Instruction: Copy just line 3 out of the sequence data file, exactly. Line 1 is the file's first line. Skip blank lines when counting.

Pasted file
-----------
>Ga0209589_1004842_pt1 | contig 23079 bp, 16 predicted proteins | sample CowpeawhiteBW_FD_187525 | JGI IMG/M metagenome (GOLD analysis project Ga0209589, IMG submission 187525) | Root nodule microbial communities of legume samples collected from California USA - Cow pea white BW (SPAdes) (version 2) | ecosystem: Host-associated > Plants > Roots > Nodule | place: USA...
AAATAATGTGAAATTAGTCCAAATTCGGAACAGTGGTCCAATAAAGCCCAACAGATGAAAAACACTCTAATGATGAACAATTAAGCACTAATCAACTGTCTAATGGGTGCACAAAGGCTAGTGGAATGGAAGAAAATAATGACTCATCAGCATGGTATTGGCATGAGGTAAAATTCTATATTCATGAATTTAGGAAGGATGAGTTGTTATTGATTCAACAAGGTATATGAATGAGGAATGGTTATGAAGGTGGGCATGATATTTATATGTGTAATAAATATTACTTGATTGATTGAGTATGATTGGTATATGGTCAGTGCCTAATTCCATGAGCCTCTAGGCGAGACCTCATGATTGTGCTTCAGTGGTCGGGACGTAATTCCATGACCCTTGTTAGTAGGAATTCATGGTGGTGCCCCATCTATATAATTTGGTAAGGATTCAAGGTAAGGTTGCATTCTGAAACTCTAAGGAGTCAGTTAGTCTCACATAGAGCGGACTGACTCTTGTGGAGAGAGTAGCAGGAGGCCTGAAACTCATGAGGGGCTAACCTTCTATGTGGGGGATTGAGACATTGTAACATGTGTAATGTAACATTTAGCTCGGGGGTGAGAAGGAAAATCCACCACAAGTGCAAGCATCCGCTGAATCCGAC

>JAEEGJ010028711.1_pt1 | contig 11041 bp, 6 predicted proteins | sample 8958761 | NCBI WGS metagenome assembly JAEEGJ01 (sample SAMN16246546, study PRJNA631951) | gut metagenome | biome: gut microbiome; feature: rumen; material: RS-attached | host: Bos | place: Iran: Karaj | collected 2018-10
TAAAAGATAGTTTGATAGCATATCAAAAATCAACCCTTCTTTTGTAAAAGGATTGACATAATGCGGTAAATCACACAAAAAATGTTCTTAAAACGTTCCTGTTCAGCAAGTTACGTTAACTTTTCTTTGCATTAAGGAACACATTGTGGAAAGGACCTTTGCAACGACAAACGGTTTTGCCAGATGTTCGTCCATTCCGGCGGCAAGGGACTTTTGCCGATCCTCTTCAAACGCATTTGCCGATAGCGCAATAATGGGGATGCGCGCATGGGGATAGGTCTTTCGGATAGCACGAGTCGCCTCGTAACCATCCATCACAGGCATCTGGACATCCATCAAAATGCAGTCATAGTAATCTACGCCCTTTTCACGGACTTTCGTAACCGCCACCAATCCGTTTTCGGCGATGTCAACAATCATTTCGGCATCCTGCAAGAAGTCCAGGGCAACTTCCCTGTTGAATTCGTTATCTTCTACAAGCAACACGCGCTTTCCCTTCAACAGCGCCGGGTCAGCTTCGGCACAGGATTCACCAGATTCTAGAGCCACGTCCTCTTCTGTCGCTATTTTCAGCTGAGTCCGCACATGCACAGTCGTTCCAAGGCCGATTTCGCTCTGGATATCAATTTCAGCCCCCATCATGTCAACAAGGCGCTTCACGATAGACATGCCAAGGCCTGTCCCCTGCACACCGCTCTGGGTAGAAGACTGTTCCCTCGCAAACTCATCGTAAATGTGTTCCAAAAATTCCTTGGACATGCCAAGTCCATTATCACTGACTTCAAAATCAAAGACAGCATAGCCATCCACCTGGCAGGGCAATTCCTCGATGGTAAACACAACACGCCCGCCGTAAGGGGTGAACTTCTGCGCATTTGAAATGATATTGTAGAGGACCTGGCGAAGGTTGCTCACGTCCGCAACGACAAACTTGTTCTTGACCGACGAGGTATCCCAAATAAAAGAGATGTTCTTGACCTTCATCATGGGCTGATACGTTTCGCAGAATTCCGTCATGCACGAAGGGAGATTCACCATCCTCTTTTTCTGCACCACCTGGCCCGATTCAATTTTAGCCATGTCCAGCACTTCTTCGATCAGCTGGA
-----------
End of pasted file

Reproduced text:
>JAEEGJ010028711.1_pt1 | contig 11041 bp, 6 predicted proteins | sample 8958761 | NCBI WGS metagenome assembly JAEEGJ01 (sample SAMN16246546, study PRJNA631951) | gut metagenome | biome: gut microbiome; feature: rumen; material: RS-attached | host: Bos | place: Iran: Karaj | collected 2018-10